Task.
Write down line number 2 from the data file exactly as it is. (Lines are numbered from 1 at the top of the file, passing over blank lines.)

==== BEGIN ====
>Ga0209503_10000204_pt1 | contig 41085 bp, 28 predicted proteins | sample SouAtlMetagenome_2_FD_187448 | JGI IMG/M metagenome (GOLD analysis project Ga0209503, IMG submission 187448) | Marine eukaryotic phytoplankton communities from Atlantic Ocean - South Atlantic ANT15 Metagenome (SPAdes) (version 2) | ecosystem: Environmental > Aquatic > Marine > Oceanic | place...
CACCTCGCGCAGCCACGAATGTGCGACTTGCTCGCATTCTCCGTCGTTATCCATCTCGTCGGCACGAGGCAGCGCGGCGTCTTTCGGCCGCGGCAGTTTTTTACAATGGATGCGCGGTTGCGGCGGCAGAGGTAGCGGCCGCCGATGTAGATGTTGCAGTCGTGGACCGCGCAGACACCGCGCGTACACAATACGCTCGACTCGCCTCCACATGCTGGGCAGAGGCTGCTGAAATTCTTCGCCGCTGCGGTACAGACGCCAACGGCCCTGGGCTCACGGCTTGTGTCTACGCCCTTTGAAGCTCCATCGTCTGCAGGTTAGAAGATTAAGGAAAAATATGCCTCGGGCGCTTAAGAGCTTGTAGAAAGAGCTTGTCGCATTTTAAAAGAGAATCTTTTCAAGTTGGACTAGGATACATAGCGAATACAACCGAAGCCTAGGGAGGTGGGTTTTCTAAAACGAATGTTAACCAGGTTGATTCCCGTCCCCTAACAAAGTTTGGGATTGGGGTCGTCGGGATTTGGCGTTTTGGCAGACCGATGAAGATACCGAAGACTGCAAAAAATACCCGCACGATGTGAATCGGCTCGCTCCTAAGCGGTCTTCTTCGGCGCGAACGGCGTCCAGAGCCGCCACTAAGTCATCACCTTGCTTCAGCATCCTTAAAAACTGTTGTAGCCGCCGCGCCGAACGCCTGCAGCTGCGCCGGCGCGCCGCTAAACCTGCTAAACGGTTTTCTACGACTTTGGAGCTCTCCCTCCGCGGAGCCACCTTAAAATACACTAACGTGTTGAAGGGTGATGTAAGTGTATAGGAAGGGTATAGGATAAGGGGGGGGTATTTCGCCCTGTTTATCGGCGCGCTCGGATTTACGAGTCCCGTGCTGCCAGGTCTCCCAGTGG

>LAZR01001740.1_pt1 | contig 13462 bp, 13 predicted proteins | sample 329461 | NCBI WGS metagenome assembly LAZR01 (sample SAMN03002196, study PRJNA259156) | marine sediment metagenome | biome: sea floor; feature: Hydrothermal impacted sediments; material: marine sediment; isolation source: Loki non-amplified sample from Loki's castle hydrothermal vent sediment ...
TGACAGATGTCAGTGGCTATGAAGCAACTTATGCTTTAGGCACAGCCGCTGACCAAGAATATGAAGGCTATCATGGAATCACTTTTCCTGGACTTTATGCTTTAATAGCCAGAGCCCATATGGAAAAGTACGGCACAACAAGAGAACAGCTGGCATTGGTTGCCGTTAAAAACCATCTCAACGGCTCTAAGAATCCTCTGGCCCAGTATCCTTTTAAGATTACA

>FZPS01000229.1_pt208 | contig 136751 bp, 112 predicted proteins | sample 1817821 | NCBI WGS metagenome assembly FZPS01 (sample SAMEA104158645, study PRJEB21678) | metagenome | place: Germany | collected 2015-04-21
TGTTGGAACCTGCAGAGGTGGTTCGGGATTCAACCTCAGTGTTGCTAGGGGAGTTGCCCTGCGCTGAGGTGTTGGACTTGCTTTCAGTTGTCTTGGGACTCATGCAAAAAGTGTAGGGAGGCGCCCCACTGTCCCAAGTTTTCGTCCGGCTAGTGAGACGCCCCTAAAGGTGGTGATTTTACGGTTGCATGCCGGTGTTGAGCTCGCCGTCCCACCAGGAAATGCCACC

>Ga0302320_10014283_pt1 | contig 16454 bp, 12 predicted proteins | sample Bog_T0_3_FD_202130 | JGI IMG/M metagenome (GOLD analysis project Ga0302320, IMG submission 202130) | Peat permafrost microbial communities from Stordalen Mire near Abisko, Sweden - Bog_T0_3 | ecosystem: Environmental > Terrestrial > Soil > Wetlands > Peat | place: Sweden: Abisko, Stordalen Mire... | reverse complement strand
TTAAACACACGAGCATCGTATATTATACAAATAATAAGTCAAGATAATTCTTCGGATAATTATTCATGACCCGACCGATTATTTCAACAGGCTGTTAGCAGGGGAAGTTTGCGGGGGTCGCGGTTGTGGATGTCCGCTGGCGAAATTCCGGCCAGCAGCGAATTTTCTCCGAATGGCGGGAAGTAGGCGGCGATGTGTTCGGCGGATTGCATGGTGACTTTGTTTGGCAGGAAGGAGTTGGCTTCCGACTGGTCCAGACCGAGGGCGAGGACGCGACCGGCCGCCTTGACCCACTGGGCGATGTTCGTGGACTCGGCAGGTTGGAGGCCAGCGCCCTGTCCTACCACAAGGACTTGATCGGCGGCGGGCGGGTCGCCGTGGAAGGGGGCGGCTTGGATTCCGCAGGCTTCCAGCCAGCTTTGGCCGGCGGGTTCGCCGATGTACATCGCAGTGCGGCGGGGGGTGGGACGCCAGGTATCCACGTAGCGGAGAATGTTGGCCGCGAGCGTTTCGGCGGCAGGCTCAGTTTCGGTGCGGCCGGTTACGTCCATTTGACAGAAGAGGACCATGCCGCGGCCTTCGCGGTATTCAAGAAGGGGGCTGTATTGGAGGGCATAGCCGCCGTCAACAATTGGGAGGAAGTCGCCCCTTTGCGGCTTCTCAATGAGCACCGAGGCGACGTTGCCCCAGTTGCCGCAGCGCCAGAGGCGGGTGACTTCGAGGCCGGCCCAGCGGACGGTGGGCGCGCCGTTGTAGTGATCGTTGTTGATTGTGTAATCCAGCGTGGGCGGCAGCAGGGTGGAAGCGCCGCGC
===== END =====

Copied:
CACCTCGCGCAGCCACGAATGTGCGACTTGCTCGCATTCTCCGTCGTTATCCATCTCGTCGGCACGAGGCAGCGCGGCGTCTTTCGGCCGCGGCAGTTTTTTACAATGGATGCGCGGTTGCGGCGGCAGAGGTAGCGGCCGCCGATGTAGATGTTGCAGTCGTGGACCGCGCAGACACCGCGCGTACACAATACGCTCGACTCGCCTCCACATGCTGGGCAGAGGCTGCTGAAATTCTTCGCCGCTGCGGTACAGACGCCAACGGCCCTGGGCTCACGGCTTGTGTCTACGCCCTTTGAAGCTCCATCGTCTGCAGGTTAGAAGATTAAGGAAAAATATGCCTCGGGCGCTTAAGAGCTTGTAGAAAGAGCTTGTCGCATTTTAAAAGAGAATCTTTTCAAGTTGGACTAGGATACATAGCGAATACAACCGAAGCCTAGGGAGGTGGGTTTTCTAAAACGAATGTTAACCAGGTTGATTCCCGTCCCCTAACAAAGTTTGGGATTGGGGTCGTCGGGATTTGGCGTTTTGGCAGACCGATGAAGATACCGAAGACTGCAAAAAATACCCGCACGATGTGAATCGGCTCGCTCCTAAGCGGTCTTCTTCGGCGCGAACGGCGTCCAGAGCCGCCACTAAGTCATCACCTTGCTTCAGCATCCTTAAAAACTGTTGTAGCCGCCGCGCCGAACGCCTGCAGCTGCGCCGGCGCGCCGCTAAACCTGCTAAACGGTTTTCTACGACTTTGGAGCTCTCCCTCCGCGGAGCCACCTTAAAATACACTAACGTGTTGAAGGGTGATGTAAGTGTATAGGAAGGGTATAGGATAAGGGGGGGGTATTTCGCCCTGTTTATCGGCGCGCTCGGATTTACGAGTCCCGTGCTGCCAGGTCTCCCAGTGG